Box: Breaking Through the Clouds in Japan

Strong security could help the online collaboration firm to penetrate a tough market

Two recent articles on IDG highlighted both the changes and challenges that are unfolding as cloud collaboration and storage provider Box prepares for its highly anticipated IPO. In December of last year, the company co-founded by CEO Aaron Levie announced that it had received a $100mn investment from a group of companies, several of which were Japanese, including the trading giants Itochu and Mitsui. This Japanese capital presence, combined with the fact that Japan is still arguably the most technologically advanced and technologically obsessed nation in the world, must have made Tokyo a logical place for Box to open its first office in Asia. On May 20, in a grand function hall in an exclusive downtown Tokyo hotel, Levie played host to 500 guests (even a famous member of the Japanese parliament was in attendance) and press who were eager to find out what plans Box had for Japan.

Box is primarily aimed at corporate customers so the official launch of the Japanese site was made even more attractive with the announcement at the press conference that an impressive and diverse range of Japanese companies had become Box clients. Among the most notable users of its services were: SanrioEntertainment, which owns the rights to the unmistakably Japanese “Hello Kitty” characters; DeNA, the dominant social online gaming site in Japan;, the third largest chain of convenience stores in the country; and Waseda University, which ranks as one of the most prestigious in Japan. Aside from highlighting this impressive list, Box also used the launch of its site as an opportunity to announce major partnerships it has secured with the renowned Japanese firms Konica Minolta, Cybozu and, most notably, NTT Communications. NTT is the largest telecommunications company in the world in terms of revenue, and as such has incredibly deep pockets and technological resources to work as part of what Box calls its “platform integration partner network”. On both projects it has developed with Konica Minolta and NTT, Box stresses the importance of safety and security: aspects of working with online data storage that seem to have been a hindrance to cloud acceptance in the corporate world in Japan up until now.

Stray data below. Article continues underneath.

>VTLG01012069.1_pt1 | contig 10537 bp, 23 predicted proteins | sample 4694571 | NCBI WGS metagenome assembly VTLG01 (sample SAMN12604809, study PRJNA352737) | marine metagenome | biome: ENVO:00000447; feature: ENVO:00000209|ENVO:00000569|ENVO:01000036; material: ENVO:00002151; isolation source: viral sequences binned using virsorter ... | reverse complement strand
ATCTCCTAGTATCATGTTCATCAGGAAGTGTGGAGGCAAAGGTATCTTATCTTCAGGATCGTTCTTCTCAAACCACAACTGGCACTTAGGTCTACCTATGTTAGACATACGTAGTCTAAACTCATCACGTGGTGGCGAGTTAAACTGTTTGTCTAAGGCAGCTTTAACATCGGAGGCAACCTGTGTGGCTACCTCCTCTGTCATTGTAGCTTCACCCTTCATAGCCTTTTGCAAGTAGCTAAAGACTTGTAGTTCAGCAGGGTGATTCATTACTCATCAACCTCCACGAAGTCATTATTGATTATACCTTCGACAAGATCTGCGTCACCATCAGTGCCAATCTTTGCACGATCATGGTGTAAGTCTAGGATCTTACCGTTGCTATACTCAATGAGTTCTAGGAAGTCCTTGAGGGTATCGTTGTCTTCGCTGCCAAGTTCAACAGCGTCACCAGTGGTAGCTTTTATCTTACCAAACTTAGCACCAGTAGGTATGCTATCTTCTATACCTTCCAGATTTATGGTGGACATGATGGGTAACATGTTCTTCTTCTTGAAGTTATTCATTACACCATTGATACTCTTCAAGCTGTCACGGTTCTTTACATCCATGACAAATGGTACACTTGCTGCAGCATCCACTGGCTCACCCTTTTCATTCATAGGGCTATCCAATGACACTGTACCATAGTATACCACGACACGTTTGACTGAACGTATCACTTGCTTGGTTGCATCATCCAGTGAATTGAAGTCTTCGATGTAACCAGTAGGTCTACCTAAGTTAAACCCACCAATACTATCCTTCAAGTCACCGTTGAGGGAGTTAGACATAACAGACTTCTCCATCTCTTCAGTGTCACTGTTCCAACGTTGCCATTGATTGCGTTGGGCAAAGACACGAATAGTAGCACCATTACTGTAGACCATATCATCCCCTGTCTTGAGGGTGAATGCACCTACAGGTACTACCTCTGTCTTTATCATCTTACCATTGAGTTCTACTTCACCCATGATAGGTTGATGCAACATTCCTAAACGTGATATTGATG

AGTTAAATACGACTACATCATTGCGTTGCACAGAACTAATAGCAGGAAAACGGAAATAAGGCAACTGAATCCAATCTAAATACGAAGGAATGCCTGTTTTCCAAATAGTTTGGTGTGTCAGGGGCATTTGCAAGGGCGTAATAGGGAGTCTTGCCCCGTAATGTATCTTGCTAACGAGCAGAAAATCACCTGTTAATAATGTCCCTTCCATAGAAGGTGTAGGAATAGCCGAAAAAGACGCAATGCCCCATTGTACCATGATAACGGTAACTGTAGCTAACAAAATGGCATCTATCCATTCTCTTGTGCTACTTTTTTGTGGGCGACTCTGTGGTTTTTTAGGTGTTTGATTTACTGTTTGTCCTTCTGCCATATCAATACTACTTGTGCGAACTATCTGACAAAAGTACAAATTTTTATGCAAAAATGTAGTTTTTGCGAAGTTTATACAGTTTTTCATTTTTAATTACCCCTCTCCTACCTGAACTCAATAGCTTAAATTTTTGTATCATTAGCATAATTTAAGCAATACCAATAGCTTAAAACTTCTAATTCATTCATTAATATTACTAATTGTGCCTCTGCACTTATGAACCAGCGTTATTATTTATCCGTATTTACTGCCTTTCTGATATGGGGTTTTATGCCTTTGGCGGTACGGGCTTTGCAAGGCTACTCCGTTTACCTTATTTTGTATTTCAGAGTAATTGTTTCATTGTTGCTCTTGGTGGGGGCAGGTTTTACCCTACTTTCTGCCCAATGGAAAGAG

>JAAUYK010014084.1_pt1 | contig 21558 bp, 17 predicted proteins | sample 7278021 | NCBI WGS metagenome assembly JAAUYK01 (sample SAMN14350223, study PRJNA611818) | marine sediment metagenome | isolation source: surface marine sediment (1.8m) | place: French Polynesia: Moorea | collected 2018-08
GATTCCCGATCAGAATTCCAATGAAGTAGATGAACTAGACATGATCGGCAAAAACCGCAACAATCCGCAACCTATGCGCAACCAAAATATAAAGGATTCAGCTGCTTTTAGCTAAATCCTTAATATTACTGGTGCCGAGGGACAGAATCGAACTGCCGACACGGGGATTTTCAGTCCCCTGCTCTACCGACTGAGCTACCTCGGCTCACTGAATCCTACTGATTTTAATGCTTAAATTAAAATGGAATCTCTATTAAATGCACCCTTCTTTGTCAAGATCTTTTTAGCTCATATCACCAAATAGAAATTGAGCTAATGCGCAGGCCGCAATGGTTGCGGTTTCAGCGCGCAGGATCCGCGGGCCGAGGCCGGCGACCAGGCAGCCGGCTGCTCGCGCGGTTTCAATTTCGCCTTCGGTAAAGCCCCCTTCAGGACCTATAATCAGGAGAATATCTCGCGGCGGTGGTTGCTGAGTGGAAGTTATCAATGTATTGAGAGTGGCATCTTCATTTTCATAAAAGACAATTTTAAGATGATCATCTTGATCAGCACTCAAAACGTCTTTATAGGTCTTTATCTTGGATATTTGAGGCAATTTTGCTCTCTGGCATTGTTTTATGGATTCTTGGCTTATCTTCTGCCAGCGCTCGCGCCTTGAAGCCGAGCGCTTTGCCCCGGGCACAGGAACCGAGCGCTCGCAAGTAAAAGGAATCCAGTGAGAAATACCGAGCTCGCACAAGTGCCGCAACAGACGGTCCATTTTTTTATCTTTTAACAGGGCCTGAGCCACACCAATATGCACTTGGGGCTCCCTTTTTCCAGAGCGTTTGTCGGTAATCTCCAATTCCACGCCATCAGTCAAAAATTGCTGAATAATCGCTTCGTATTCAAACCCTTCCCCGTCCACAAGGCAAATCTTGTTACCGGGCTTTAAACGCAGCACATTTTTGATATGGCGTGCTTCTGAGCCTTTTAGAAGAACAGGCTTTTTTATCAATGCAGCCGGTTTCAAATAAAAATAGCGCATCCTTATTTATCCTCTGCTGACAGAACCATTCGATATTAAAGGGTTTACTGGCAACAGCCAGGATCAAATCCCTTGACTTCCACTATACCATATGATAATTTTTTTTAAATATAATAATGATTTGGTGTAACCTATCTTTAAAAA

The managing director of Box’s operations in Japan, Katsunori Furuichi, who was previously president and CEO of VeriSign Japan, highlighted that within Japanese industry, the use of cloud services is still relatively small. He went on to say that the key to increasing the number of companies using cloud services was to enhance the faith that companies have in the security of storing sensitive data in the cloud.

In a posting on the Box blog, CEO Aaron Levie seemed more than a little impressed with the way the launch went and, speaking to him briefly on the day, I also felt that his enthusiasm for Box’s future in Japan was as contagious as it was genuine. During his speech, he promised to “customise the services of Box to the unique demands of the Japanese market” and also to build strong alliances with the companies that use Box’s services.

A recent Gartner report (“2014 CIO Agenda: A Japan Perspective”) stated: “In 2014, the most significant difference in technology priorities for CIOs in Japan is the increased importance of cloud.” Another pertinent fact related to Box is that that according to a study by Japanese IT firm Startia in July of last year, Box only had a 1.5% share of the online storage market (for individual users) in Japan. If both are indeed correct then there could well be a lot of room for expansion in Box’s share of the cloud storage market in Japan in the coming months.  


Ben Olah is originally from Sydney but he has lived in Japan since he graduated from university. He says that, even after having lived there for many years, he never ceases to find Japan and its people to be a source of amazement.